THE HALF DECENT FOOTBALL MAGAZINE

Peter Kenyon's call to cut the number of professional teams to 40 is being met with fierce opposition

At the time of writing, York City could be less than a fortnight away from disappearing. The club is in administration, players aren’t being paid and prop­erty developers Persimmon, who hold shares in the company that owns the ground, Bootham Crescent Holdings, plan to build flats on the site.

As was mentioned in WSC 181, fans’ dismay at the way their club is being wound down is exacerbated by the fact that one of the directors of Bootham Crescent Holdings is a former local hero, Barry Swallow, a member of York’s best ever team that played two seasons in the old Second Division in the mid-1970s. Manchester United chief executive Peter Ken­yon may have seen Swallow and his team-mates play, in March 1975, when York lost a League match 2-1 at Old Trafford.

Whether or not they survive their current crisis, Kenyon clearly doesn’t expect to see York City again, for they were surely the sort of club he had in mind when cal­ling in December for a review of the way in which English football is structured. “Quite clearly, I don’t think we can have four divisions of professional football any longer,” he said, suggesting that there should be “around 40” full-time clubs in two divisions.

Yet many of the 40 or so who would survive Kenyon’s cull, including the various “sleeping giants” of the First Division and certain Premiership clubs who pay £40,000 per week in wages to non-playing reserves, have run up debts many times greater than those affecting York. Leicester and Coventry players need to win promotion back to the Premiership in order to collect some of the wages they agreed to defer earlier in the season; Sheffield Wed­nesday, seemingly heading for a second relegation in three seasons, are saddled with several players on Premiership contracts whom no one wants to buy.

York, too, have committed themselves to pay struc­­tures they can no longer afford – goalkeeper Alan Fet­tis is said to be on £3,000 per week, or at least he would be if his wages were being paid – but their current predicament is far from being inevitable. It is the result of mismanagement and, more particularly, the un­checked greed of board members.

The Third Division may seem like another world to the chief executive of a club who play regularly in front of 60,000, but there is no reason why York shouldn’t be able to sustain professional football on their typical gates of 3,000. Proof of that can be found even further down, in the Conference, where the current top seven includes five clubs who dropped out of the League in the last de­cade (two of whom, Doncaster and Ches­ter, survived being all but run into the ground by former owners).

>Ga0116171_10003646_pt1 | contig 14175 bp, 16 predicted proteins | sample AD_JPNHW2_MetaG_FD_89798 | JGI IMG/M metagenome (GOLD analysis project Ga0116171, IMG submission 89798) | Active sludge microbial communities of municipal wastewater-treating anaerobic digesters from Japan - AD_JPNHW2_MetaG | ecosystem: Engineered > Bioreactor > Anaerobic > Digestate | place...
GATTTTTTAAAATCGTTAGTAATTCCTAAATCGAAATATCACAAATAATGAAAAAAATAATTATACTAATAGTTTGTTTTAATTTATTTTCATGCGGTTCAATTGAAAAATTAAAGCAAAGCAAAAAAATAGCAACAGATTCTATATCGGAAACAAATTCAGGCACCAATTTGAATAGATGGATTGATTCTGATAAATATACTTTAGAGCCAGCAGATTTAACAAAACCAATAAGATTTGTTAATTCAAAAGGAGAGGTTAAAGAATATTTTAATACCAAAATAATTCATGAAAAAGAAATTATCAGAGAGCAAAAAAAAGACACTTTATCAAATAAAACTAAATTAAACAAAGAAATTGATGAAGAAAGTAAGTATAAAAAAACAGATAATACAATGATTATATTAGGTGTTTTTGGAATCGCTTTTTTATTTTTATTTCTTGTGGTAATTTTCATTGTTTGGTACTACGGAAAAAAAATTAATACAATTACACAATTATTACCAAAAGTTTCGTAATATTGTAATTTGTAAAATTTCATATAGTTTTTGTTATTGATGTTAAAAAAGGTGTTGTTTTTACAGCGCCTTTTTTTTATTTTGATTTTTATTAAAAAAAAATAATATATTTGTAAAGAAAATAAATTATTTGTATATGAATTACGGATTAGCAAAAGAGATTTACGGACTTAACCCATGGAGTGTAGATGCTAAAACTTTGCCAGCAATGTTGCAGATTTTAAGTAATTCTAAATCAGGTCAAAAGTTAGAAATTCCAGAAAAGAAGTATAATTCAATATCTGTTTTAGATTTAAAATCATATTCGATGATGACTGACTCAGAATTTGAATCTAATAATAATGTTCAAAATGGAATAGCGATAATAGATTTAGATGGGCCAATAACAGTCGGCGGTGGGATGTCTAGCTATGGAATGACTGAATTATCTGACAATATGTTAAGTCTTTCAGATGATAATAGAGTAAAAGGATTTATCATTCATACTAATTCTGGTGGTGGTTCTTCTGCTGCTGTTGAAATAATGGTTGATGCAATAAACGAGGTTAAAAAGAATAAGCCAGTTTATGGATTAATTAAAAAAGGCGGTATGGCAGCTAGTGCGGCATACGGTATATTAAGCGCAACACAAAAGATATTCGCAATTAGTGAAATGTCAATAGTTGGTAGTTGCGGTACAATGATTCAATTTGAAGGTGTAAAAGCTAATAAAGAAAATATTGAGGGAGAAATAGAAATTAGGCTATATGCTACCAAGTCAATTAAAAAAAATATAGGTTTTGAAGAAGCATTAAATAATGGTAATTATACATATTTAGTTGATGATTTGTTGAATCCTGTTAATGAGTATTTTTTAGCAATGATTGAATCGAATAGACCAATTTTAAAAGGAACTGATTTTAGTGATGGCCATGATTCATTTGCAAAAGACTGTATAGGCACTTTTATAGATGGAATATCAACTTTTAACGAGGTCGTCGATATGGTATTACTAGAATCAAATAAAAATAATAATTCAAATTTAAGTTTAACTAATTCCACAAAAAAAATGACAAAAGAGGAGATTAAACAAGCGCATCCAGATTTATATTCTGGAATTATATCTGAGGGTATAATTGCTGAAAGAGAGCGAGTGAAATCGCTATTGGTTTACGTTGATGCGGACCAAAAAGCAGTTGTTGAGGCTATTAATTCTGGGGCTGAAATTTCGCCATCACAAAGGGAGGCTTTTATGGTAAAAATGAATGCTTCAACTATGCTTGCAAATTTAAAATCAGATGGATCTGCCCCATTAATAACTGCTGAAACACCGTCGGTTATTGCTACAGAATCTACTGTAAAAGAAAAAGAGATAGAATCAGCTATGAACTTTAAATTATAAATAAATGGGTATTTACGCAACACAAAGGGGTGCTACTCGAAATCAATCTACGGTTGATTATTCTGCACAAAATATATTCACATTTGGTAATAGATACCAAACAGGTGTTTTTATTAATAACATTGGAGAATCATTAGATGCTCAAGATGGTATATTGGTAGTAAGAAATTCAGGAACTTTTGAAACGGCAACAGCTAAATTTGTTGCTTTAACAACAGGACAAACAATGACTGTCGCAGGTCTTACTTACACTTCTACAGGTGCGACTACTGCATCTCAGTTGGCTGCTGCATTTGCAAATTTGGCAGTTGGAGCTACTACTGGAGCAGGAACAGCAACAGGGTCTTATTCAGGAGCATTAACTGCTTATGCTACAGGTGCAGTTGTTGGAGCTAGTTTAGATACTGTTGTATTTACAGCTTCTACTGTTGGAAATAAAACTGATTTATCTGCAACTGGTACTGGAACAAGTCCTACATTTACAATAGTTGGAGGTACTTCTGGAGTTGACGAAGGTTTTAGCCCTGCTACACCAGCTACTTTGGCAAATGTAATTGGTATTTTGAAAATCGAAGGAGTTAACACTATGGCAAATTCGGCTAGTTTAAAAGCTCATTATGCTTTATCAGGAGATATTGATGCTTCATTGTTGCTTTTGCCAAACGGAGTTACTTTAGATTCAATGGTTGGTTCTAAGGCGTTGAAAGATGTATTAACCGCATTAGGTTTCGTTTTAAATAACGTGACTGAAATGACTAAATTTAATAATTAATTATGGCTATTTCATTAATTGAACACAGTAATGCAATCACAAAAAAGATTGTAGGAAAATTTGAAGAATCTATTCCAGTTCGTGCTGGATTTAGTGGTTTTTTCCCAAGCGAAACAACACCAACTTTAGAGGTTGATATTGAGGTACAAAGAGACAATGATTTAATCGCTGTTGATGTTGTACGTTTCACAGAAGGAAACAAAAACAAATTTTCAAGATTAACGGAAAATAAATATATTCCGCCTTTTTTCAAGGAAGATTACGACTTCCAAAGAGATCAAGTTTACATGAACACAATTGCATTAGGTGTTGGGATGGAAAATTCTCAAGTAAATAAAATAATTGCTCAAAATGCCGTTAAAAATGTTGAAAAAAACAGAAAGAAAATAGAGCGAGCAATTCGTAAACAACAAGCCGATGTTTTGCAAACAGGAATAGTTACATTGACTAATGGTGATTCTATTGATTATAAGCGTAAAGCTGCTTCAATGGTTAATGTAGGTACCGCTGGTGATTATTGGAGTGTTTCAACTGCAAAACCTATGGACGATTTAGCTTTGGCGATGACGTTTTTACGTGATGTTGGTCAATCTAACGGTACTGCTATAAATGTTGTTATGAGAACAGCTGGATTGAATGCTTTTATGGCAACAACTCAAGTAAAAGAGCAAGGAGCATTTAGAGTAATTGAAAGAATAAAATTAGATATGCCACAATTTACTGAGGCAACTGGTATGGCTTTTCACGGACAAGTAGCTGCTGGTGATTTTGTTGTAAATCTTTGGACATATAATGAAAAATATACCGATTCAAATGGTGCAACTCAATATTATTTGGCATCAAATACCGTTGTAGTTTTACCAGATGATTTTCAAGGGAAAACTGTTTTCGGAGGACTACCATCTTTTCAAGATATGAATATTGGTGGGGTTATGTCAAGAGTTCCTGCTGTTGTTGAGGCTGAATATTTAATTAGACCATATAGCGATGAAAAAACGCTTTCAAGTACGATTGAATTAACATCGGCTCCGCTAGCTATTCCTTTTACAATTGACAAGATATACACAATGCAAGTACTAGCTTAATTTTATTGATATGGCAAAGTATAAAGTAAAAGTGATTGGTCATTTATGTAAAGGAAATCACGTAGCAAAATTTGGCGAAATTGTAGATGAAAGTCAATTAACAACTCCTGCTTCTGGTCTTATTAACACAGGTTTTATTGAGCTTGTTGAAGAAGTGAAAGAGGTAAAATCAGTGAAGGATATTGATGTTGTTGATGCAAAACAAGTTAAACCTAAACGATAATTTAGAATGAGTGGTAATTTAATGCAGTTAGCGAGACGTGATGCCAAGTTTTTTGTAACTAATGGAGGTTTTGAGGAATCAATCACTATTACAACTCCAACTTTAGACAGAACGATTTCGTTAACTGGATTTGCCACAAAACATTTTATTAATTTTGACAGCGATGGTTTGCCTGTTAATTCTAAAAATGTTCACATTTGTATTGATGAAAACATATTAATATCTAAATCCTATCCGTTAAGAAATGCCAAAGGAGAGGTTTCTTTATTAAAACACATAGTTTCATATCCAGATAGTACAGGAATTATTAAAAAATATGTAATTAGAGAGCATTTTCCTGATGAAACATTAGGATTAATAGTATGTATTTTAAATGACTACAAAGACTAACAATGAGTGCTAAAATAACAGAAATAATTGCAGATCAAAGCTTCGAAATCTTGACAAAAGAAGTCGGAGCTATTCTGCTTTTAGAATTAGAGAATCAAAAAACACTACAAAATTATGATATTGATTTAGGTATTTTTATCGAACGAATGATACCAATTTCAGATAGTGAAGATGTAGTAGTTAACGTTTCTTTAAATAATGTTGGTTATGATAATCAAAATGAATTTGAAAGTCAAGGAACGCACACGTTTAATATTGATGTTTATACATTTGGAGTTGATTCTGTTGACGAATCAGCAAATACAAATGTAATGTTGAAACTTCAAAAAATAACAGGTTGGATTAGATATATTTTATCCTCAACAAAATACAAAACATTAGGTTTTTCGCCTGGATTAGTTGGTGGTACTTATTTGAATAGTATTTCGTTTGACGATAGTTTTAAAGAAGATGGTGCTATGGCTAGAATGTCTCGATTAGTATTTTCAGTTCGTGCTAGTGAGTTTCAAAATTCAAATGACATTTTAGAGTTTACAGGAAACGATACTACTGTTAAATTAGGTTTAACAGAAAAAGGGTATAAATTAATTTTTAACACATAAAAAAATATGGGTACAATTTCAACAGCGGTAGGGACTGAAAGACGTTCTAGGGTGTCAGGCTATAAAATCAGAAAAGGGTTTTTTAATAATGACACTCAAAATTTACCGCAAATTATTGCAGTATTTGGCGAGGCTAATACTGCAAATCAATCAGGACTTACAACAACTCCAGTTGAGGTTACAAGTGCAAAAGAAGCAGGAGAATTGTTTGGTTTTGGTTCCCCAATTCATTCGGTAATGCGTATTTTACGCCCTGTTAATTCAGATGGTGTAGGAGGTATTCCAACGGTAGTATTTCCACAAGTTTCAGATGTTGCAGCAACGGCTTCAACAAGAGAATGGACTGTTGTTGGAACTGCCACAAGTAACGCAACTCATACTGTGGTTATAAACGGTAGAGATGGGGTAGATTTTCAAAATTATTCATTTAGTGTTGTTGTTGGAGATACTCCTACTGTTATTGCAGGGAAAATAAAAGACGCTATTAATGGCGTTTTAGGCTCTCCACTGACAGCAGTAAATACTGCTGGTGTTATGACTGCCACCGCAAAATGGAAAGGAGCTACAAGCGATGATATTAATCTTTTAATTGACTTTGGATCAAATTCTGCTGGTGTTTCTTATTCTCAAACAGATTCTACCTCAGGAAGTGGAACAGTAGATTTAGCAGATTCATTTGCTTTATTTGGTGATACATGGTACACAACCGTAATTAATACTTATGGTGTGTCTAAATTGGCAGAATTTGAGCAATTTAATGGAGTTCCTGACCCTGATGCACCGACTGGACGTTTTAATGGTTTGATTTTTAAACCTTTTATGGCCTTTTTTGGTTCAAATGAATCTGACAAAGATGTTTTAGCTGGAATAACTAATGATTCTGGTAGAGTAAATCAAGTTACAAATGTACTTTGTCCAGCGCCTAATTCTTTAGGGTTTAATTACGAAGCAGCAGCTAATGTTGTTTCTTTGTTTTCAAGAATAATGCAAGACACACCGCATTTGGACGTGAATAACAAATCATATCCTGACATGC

In fact the trend in lower-level football is towards more rather than fewer full-time professional clubs, with the Con­­ference now considering plans for a national second division. Crowds are gen­­erally buoyant in the lower levels. The Third Division’s average attendance in 2001-02 was 11 per cent up on the previous season, with a 13 per cent increase over the same period in the Second.

The set of circumstances that can lead someone like Peter Kenyon to claim there are “too many clubs” goes back to the creation of the Premier League in 1992, after which immense wealth came to be concentrated in the hands of a small coterie. To stand a chance of joining that elite band, aspirants had to spend, usually with disastrous consequences (for the clubs if not always for the individuals responsible – Premier League chairman Dave Richards jumped ship from Sheffield Wednesday in March 2000 having presided over the accumulation of huge debts).

Inflation spread through the lower levels of the League with many clubs, lacking access to the television riches available to their Premiership counterparts, committing themselves to wages that couldn’t be cov­ered through gate receipts. Those clubs that declined to run the risk of bankruptcy in pursuit of promotion remain, alongside some now in administration, in the lower divisions, solvent but deemed to be unworthy of professional status by Peter Kenyon. They are being asked to take part in a game they can’t possibly win.

From WSC 192 February 2003. What was happening this month

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